Valuing design… to charge or not?

The owner of Judith Harrop Interiors on why retailers should be charging for design

The debate about charging for design has been going on for some time in the KBB community. Established design-led retailers, such as Diane Berry, Hayley Robson and Matt Podesta, have suggested  that our designs should be paid for, while others have countered with fears that doing so would result in losing work to other companies that don’t charge.

Some have said if the industry stood together and everyone charged, that would change things, but human nature being what it is, that won’t happen, nor would that be fair, as not all retailers  are particularly hot on design.

I believe we have to change the way consumers think, educate them about our design skills and, to a greater extent, the difference between design and brand.

My grandmother designed and made exquisite clothes, including my mother’s wedding dress, which still stands up to scrutiny. A designer logo doesn’t always guarantee good design or manufacture. And an ill thought-out combination of designer apparel can be seen as ludicrous.

However, the rise of the ‘designer’ product in recent decades has resulted in brand tags being more important than the product itself.

This is, of course, what brand identity is about – the lifestyle and associations being what the consumer is buying into rather than the design of the product.

Kitchen and bathroom brands are becoming just as desirable, but while the brand tag is the element the client wants to wave in front of their friends, the value of bringing these products together in a coherent form is lost. We do not encourage consumers to value our design capabilities. We encourage them to buy brands.


Do our consumers lack confidence in their ability to identify good design? I don’t think so. Judging by the liked images on Pinterest and Instagram, the ability to identify well-designed products and installations is more than apparent.

What is happening here is an appreciation of good design without the knowledge or understanding of how it came about, what has gone into producing it and the value therein. 

We have to find ways of educating the public about design. Specifically about how good design is not necessarily about expensive branded products. 

That we chose to specify and sell particular brands due to various attributes, such as build quality, function, aesthetic design and after-sales back up, is one thing, but our skills in producing a complete room design should be seen as elevating those products.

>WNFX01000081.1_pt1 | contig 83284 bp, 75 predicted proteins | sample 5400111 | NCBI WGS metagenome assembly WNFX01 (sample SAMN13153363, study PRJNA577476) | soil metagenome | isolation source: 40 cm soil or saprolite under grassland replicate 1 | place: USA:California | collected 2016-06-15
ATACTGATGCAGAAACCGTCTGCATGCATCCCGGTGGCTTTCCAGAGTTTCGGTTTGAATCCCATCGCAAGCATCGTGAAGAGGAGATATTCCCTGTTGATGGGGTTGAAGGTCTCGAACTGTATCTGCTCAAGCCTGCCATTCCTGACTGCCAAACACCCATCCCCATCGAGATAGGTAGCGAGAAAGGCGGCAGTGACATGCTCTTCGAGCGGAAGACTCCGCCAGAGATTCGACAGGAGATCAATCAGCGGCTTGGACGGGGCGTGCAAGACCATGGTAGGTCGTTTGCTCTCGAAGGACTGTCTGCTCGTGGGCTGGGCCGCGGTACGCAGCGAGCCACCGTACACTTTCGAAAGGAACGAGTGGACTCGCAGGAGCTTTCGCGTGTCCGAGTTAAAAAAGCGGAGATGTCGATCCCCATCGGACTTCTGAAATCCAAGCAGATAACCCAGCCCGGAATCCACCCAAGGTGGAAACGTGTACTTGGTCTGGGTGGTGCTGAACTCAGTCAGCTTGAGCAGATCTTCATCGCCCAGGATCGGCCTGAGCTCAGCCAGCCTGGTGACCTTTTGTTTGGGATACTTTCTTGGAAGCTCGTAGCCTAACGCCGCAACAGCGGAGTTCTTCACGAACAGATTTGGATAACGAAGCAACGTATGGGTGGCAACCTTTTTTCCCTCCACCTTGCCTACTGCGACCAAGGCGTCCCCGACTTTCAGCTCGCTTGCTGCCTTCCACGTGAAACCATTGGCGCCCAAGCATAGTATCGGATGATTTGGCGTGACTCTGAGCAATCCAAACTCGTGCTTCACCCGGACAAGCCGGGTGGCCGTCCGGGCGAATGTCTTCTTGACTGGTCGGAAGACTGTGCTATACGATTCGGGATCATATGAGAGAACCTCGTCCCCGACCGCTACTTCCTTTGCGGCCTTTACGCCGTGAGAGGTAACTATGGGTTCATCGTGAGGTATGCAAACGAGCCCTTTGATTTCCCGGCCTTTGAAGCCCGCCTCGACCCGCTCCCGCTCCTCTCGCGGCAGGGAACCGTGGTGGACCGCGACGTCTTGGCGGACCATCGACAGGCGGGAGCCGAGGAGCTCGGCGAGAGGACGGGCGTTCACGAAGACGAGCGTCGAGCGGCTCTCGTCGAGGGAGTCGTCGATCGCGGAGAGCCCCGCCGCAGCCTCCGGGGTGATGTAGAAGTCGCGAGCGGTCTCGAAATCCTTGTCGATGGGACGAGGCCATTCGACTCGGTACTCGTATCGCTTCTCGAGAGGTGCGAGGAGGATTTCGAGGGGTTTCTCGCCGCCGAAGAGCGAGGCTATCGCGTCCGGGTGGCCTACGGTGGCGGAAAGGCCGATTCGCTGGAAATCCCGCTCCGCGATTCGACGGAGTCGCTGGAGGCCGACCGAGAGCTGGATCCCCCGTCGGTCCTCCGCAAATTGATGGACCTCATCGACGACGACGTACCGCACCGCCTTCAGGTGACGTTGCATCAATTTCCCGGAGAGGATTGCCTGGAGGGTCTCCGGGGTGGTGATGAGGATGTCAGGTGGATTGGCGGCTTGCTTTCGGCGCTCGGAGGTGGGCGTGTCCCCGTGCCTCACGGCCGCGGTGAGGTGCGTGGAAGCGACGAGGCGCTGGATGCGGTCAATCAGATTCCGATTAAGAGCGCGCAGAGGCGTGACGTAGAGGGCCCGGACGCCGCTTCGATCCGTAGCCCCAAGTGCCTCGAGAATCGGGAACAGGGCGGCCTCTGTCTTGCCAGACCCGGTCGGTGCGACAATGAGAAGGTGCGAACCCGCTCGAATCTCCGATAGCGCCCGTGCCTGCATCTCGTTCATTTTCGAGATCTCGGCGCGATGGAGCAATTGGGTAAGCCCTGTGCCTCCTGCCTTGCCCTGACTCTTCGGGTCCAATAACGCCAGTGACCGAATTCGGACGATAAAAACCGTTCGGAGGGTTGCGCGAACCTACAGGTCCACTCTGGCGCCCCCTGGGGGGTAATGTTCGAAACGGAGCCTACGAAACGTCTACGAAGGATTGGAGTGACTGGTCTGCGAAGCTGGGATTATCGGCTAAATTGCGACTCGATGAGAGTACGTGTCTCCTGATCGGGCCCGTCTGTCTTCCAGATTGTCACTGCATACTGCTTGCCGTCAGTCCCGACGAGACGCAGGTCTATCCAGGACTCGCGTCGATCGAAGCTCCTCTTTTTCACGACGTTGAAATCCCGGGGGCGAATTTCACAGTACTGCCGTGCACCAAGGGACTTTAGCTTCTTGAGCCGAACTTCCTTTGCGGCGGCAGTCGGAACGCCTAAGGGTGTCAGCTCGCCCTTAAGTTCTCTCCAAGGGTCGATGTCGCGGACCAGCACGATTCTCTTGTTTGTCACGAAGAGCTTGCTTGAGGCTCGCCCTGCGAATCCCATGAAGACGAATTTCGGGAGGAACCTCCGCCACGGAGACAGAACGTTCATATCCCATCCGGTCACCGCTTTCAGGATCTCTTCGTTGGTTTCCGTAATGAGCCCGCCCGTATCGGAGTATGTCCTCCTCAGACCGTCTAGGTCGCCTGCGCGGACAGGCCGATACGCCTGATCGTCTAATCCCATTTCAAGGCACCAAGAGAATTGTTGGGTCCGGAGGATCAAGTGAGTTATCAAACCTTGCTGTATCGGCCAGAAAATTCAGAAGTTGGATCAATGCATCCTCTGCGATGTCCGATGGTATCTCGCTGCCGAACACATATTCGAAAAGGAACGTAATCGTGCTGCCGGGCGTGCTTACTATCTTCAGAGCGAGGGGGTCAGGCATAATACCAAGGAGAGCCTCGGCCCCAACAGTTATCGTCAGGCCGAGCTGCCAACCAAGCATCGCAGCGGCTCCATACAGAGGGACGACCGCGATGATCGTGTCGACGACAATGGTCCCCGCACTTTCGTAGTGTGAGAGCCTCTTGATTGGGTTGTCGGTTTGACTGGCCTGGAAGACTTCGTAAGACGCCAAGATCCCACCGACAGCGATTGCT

Creating a well-designed kitchen or bathroom is a process, often a collaborative one, which takes  time. Brief taking takes time, detail takes time, ruminating on the best options takes time, finding elegant solutions to tricky problems takes time. 

Moreover, it is a process whereby a project has been explored and developed to gain the best possible outcome in terms of functionality and aesthetics.

I know that many, independent KBB retailers offer a lot more than the configuration of key products and installation. Building work, lighting, flooring and wall finishes are all addressed. Their clients are getting a complete design package. And yet charging for design is still the elephant in the room.

For those considering charging for design, I recommend that you try it. Talk about the process, about what you will bring to the project and the time you will genuinely spend getting it spot-on. You will be surprised. If you charge for something, it shows it has a value.

Once you begin the design process, your clients can tell you have their back, that you have listened to their brief, understood their lifestyle, challenged them and surprised them, but ultimately explored a variety of options that give them the room they want.

The dilemma is – how do we change the culture from brand worship to truly valuing design? We have to start talking to consumers about design and stop hiding its value in the total cost price for a project.

We have to stop treating it as a freebie, because if you give something away free, it’s like saying it’s not worth much. So let’s continue the conversation – in our showrooms, with our colleagues, with our clients, with our friends and family. Let’s talk about our design skills and what they mean. Let’s educate the consumer. 

Let’s elevate the profile of design.

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